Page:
“If someone has a friend or family who they are worried about they need to be able to ask ‘Have you had suicidal thoughts?’” Anderson said.
“We don’t want to make everyone think they are pseudo-psychologists,” Weymiller said. “But we want to be able to give the resources to those to help their friends who may need counseling.”
Weymiller said since the coalition started, even though there is no recent data on local suicide trends, she has seen anecdotal proof that the coalition is making a positive impact on the community.
“There is just a tremendous amount of stress for students today,” Weymiller said. “They just are filled with angst, having to navigate school, work, family and social media. I am proud to be with a community that can sit and talk about these issues. We also provide resources for students, teachers and counselors so they can talk about it too.
“We don’t want to romanticize but normalize the issue.”
Last September the coalition held a large public event for National Suicide Prevention Day. The event included spoken-word performances and artwork displays from the local youth and young adults about their own struggles with suicide.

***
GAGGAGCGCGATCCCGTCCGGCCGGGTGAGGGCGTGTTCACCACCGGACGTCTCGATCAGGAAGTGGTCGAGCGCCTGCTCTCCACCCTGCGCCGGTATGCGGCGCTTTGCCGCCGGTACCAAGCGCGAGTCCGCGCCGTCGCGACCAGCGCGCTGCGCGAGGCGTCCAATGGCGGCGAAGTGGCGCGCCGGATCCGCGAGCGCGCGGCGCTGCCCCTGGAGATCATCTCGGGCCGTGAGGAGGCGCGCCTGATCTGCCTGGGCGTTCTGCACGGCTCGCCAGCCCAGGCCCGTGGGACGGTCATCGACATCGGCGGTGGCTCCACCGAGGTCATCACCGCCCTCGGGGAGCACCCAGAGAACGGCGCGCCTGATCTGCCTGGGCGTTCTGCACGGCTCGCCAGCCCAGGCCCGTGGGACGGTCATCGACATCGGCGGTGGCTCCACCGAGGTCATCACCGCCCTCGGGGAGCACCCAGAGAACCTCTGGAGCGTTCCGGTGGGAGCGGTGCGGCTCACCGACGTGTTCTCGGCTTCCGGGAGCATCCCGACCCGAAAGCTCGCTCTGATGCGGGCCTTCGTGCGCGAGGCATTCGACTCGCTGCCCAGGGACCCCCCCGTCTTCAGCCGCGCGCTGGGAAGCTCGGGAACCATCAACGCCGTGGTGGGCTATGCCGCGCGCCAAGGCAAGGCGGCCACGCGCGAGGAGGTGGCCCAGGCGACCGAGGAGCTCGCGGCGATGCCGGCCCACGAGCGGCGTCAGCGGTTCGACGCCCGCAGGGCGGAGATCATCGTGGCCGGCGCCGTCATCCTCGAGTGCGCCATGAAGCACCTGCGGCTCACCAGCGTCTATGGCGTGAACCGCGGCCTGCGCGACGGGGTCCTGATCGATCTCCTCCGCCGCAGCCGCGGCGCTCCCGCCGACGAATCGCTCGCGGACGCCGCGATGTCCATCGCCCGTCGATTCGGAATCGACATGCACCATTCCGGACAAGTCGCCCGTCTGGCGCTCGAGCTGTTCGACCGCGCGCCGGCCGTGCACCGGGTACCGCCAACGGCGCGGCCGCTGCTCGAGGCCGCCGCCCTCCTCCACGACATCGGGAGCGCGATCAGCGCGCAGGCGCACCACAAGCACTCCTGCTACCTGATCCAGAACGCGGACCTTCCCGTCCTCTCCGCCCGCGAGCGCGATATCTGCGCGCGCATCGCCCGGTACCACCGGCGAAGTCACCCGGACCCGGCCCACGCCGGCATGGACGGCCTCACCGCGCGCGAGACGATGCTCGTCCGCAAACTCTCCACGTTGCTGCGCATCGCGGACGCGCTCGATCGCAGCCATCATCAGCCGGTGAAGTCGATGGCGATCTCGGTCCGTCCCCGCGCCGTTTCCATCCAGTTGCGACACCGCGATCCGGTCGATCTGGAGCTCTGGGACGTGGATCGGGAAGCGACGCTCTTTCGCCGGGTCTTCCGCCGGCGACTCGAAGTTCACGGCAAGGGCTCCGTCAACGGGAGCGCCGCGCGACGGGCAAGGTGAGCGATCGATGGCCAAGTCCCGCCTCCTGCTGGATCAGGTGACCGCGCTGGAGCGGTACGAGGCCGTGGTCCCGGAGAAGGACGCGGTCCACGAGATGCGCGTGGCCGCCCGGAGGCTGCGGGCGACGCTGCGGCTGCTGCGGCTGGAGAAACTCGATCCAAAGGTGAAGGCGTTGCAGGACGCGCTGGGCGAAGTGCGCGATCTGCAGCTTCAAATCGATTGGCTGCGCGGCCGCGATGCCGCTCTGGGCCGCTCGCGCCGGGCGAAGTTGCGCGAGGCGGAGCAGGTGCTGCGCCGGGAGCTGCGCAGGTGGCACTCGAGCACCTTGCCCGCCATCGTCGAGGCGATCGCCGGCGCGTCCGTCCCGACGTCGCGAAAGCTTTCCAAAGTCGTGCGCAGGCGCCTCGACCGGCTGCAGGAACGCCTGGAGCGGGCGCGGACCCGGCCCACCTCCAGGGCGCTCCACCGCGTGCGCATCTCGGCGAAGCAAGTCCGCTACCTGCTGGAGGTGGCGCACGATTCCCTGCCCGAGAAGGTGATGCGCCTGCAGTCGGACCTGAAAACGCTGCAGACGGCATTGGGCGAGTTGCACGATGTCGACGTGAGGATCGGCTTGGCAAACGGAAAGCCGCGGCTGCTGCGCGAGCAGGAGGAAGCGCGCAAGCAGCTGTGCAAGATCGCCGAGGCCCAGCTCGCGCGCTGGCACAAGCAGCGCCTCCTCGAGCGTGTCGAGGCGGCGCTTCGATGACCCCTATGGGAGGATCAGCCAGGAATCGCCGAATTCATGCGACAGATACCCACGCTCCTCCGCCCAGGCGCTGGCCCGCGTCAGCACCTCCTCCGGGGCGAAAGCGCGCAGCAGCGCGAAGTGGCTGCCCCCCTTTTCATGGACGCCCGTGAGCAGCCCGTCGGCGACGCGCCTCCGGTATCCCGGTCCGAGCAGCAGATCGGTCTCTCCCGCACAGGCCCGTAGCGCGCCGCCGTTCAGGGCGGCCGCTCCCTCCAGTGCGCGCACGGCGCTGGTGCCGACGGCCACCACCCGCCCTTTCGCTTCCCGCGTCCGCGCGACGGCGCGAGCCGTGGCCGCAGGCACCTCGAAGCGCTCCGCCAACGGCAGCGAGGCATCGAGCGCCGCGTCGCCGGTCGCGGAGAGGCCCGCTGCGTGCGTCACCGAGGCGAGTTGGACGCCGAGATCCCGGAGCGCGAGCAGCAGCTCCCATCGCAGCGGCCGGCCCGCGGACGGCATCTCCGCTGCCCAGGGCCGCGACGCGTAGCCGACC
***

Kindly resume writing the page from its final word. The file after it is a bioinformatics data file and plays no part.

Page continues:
WORKING ON THE SIGNS
Besides its regular meetings and event planning, the coalition, in partnership with the local Rotary Club, is hoping to raise funds for the signs and place them in local areas and on the bridge sooner than later.
“I don’t see the signs costing too much,” Young said. “I know the county has its own sign-making facility. Once we get the green light from WSDOT we can see where to go next.”
Although the signs are a hit with the coalition and local groups, some opposition is to be expected. The idea that signs regarding suicide hotlines are placed on bridges make some residents wonder if it will almost have the opposite effect, by triggering people to have suicidal thoughts.
Anderson said the data his group has collected shows that signs do not have a negative effect on those who are considering suicide.
“To me, it’s a last chance to show someone that others care,” Anderson said. “It reaches out and gives help by providing a number for them to call to seek counseling.”